Morning-glory sparkler

A "morning glory" style sparkler emits tiny star-like (and very hot) particles.

Stay safe on the 4th of July

{child_byline}By Ellen Morris Bishop

The Wallowa County Chieftain{/child_byline}

4th of July and other fireworks—mostly the ones you buy at a local stand and plan to have fun with at home—ignite an average of 18,500 fires, and cause thousands of injuries each year, according to the National Fire Protection Association. We need only consider the devastating, 50,000-acre Eagle Creek Fire in the Columbia River Gorge last year, started by a teen tossing fireworks into a canyon, to understand that fireworks are not toys.

In 2017, U.S. hospital emergency rooms treated more than 12,000 people for fire-works-related injuries. Children younger than 15 years of age accounted for 36% of the injuries. Injuries to the eyes are common in both adults and children.

Most organizations concerned with safety, including the National Safety Council, recommend that you celebrate the 4th at a professionally run show where the fireworks are more spectacular, and the whole family can ooooh and aaaaaah from a safe distance. Shake the Lake is a perfect place to celebrate the 4th.

Sparklers seem a safe and fun way for smaller children to celebrate. But these magnesium mini-flares burn at temperatures up to 2000 degrees F—the same temperature as the hottest of basalt lava flows. To put this in perspective, glass melts at a mere 900 degrees F. and that fire in your woodstove burns at around 600 degrees F.

If you plan to take the risks of setting off your own fireworks anyway, here are some common-sense rules for safety from the National Safety Council and Prevention Magazine.

• Keep pets inside and in a place where they feel safe. Many dogs react to the explosive sounds of fireworks with almost mortal fear. Provide a safe place for them. Better yet, consider the fear you may instill in your pets, and those of neighbors, as well as wildlife, and just go to Shake the Lake.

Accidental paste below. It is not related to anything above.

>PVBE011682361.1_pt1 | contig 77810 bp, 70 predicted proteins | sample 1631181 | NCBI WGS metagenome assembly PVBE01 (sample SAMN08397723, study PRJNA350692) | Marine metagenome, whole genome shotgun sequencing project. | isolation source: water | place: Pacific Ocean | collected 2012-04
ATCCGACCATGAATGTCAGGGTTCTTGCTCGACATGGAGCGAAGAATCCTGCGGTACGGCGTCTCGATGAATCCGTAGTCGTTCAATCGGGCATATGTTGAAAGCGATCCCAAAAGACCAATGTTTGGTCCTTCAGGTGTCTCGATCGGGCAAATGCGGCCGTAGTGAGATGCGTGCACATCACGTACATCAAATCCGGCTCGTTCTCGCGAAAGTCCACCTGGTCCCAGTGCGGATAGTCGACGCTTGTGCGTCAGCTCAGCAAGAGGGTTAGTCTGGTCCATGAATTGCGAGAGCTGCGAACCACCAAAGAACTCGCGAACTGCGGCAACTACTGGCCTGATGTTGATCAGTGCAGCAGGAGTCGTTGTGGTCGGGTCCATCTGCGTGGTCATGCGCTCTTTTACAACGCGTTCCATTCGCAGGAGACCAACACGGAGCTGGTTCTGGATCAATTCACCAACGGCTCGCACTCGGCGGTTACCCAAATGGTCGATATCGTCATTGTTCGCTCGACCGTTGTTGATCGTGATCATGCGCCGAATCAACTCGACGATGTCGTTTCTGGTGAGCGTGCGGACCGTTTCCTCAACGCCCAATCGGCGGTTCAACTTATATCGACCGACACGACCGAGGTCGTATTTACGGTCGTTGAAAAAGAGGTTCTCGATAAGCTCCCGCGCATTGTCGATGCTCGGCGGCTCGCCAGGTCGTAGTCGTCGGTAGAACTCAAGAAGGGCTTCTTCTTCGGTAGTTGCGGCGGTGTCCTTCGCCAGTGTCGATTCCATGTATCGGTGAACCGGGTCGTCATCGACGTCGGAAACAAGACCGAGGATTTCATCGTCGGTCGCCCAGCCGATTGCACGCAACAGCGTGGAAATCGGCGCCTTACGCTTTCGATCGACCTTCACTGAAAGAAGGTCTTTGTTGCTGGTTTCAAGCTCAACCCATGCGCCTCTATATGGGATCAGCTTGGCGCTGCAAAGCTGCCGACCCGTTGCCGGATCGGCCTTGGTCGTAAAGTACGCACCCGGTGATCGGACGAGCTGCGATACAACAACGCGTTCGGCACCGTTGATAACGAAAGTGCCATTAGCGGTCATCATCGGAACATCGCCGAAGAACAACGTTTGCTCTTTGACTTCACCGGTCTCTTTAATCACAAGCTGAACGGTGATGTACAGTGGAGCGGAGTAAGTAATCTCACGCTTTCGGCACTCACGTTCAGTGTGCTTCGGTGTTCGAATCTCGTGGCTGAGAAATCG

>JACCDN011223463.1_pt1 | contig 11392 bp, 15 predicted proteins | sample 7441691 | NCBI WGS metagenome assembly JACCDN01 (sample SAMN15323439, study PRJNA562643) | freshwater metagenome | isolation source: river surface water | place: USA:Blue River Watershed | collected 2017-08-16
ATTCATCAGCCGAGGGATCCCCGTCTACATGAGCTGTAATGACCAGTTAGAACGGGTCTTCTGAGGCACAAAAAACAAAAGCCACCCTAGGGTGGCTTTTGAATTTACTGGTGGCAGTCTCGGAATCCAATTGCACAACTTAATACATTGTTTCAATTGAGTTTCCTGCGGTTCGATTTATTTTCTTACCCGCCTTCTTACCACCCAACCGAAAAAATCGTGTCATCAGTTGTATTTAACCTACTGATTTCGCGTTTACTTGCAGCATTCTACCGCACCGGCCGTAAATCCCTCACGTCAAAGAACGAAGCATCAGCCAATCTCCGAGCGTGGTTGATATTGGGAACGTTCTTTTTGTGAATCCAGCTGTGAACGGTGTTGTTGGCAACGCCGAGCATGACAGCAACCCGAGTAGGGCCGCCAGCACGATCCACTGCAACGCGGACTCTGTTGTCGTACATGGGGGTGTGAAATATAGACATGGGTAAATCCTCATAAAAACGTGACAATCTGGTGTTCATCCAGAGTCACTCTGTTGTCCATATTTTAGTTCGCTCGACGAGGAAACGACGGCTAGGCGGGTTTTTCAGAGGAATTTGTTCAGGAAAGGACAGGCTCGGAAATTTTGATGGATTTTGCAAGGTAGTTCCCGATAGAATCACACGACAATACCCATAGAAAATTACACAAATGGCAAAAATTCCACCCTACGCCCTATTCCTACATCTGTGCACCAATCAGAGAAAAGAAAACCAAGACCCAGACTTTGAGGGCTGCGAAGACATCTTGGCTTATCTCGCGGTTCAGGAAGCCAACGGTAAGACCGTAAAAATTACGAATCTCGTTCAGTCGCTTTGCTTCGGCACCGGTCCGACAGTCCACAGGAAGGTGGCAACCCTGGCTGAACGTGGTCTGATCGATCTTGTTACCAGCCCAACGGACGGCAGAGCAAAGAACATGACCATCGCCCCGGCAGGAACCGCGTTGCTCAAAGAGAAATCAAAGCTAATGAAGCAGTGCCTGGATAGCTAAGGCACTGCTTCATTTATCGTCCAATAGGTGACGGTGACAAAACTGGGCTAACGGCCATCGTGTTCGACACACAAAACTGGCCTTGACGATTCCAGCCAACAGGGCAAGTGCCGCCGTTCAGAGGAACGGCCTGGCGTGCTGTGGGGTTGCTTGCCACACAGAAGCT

• Don’t let young children handle fireworks, including sparklers.

• Wear safety glasses.

• Don’t light a firework in your hand.

• Clear the area where you are going to ignite fireworks. There should be nothing flammable—dry grass, shrubs, trees or buildings--anyplace that fireworks’ hot materials may burn or fall.

• Keep buckets of water and a live hose handy to douse any fire that may start.

• Stay away from/don’t use M-class fireworks, including M-80s and M-100s. They are dangerous, unpredictable and powerful. They are also illegal.

• Never re-light a “dud” firework. Sometimes the fuse on a firework may be slower than you expect. If you go back to “relight it” you may arrive just as it goes off—at a very close range.

• When you are done, douse all fireworks devices with water, and as a precaution, wash down the area where you’ve been setting off the fireworks. This will help avoid late-night surprises, trash fires, and unwanted visits from your local fire department volunteers.

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